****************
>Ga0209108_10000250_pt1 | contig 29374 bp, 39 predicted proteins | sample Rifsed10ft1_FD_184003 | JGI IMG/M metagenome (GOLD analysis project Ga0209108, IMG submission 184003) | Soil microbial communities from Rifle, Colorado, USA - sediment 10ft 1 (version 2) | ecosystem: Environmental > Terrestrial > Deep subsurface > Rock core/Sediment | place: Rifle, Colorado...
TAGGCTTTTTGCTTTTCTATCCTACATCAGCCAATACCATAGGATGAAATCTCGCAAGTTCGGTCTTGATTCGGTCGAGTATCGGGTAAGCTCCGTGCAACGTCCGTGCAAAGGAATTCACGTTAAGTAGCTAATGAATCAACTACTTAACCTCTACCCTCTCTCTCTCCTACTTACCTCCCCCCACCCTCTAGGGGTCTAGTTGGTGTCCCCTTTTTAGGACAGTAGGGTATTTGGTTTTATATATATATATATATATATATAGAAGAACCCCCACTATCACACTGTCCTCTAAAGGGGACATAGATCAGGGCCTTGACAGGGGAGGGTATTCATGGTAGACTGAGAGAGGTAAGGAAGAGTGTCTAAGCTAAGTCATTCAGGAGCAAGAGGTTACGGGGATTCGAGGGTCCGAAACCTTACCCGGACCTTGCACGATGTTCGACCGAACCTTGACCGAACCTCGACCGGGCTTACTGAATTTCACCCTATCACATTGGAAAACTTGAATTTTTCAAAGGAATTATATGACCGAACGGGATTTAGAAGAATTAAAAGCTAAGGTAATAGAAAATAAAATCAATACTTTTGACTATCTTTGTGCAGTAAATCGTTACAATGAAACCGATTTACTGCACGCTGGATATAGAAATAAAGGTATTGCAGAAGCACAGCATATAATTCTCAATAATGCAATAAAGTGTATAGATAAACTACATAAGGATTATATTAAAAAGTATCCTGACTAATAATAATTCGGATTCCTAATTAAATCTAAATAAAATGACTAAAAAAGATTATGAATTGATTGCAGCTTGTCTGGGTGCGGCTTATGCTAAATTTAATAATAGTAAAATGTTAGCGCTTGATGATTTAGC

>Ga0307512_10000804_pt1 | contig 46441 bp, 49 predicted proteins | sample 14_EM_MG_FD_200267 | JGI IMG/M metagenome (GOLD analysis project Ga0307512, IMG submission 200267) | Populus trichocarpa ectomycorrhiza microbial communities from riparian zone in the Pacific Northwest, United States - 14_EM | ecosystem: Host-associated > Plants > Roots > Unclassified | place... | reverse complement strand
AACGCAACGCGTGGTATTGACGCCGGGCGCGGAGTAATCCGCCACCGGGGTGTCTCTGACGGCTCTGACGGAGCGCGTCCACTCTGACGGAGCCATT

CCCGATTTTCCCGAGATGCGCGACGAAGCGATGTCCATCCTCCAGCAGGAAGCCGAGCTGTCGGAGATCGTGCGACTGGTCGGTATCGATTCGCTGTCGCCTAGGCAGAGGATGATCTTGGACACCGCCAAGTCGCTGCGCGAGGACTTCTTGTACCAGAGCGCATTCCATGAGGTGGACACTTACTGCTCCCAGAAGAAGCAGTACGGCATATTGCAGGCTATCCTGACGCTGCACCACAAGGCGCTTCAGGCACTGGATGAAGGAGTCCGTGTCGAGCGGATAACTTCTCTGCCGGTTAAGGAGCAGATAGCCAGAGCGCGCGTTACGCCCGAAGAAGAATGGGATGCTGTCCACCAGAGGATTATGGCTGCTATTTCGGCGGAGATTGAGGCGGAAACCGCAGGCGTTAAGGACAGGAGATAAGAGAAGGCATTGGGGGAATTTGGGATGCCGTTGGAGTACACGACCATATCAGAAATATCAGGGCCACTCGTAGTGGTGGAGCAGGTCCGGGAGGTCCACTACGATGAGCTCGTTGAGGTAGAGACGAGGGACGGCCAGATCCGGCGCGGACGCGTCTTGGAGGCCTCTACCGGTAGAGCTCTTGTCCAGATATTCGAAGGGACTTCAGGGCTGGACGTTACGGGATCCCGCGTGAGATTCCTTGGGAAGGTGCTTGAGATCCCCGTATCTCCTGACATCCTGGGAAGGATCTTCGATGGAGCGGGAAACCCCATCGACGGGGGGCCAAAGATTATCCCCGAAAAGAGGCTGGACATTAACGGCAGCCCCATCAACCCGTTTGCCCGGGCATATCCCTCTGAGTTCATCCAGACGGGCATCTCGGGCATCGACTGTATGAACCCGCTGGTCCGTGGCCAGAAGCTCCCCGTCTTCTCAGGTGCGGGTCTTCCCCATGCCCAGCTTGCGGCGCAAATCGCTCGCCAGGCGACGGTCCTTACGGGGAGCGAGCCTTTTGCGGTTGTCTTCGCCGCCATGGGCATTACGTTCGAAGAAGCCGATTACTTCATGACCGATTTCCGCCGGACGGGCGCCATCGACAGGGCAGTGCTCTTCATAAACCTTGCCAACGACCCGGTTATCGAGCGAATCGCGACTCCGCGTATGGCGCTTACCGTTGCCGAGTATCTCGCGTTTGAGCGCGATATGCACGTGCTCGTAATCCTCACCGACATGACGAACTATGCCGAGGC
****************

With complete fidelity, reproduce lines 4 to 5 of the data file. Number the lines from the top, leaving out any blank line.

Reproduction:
AACGCAACGCGTGGTATTGACGCCGGGCGCGGAGTAATCCGCCACCGGGGTGTCTCTGACGGCTCTGACGGAGCGCGTCCACTCTGACGGAGCCATT

CCCGATTTTCCCGAGATGCGCGACGAAGCGATGTCCATCCTCCAGCAGGAAGCCGAGCTGTCGGAGATCGTGCGACTGGTCGGTATCGATTCGCTGTCGCCTAGGCAGAGGATGATCTTGGACACCGCCAAGTCGCTGCGCGAGGACTTCTTGTACCAGAGCGCATTCCATGAGGTGGACACTTACTGCTCCCAGAAGAAGCAGTACGGCATATTGCAGGCTATCCTGACGCTGCACCACAAGGCGCTTCAGGCACTGGATGAAGGAGTCCGTGTCGAGCGGATAACTTCTCTGCCGGTTAAGGAGCAGATAGCCAGAGCGCGCGTTACGCCCGAAGAAGAATGGGATGCTGTCCACCAGAGGATTATGGCTGCTATTTCGGCGGAGATTGAGGCGGAAACCGCAGGCGTTAAGGACAGGAGATAAGAGAAGGCATTGGGGGAATTTGGGATGCCGTTGGAGTACACGACCATATCAGAAATATCAGGGCCACTCGTAGTGGTGGAGCAGGTCCGGGAGGTCCACTACGATGAGCTCGTTGAGGTAGAGACGAGGGACGGCCAGATCCGGCGCGGACGCGTCTTGGAGGCCTCTACCGGTAGAGCTCTTGTCCAGATATTCGAAGGGACTTCAGGGCTGGACGTTACGGGATCCCGCGTGAGATTCCTTGGGAAGGTGCTTGAGATCCCCGTATCTCCTGACATCCTGGGAAGGATCTTCGATGGAGCGGGAAACCCCATCGACGGGGGGCCAAAGATTATCCCCGAAAAGAGGCTGGACATTAACGGCAGCCCCATCAACCCGTTTGCCCGGGCATATCCCTCTGAGTTCATCCAGACGGGCATCTCGGGCATCGACTGTATGAACCCGCTGGTCCGTGGCCAGAAGCTCCCCGTCTTCTCAGGTGCGGGTCTTCCCCATGCCCAGCTTGCGGCGCAAATCGCTCGCCAGGCGACGGTCCTTACGGGGAGCGAGCCTTTTGCGGTTGTCTTCGCCGCCATGGGCATTACGTTCGAAGAAGCCGATTACTTCATGACCGATTTCCGCCGGACGGGCGCCATCGACAGGGCAGTGCTCTTCATAAACCTTGCCAACGACCCGGTTATCGAGCGAATCGCGACTCCGCGTATGGCGCTTACCGTTGCCGAGTATCTCGCGTTTGAGCGCGATATGCACGTGCTCGTAATCCTCACCGACATGACGAACTATGCCGAGGC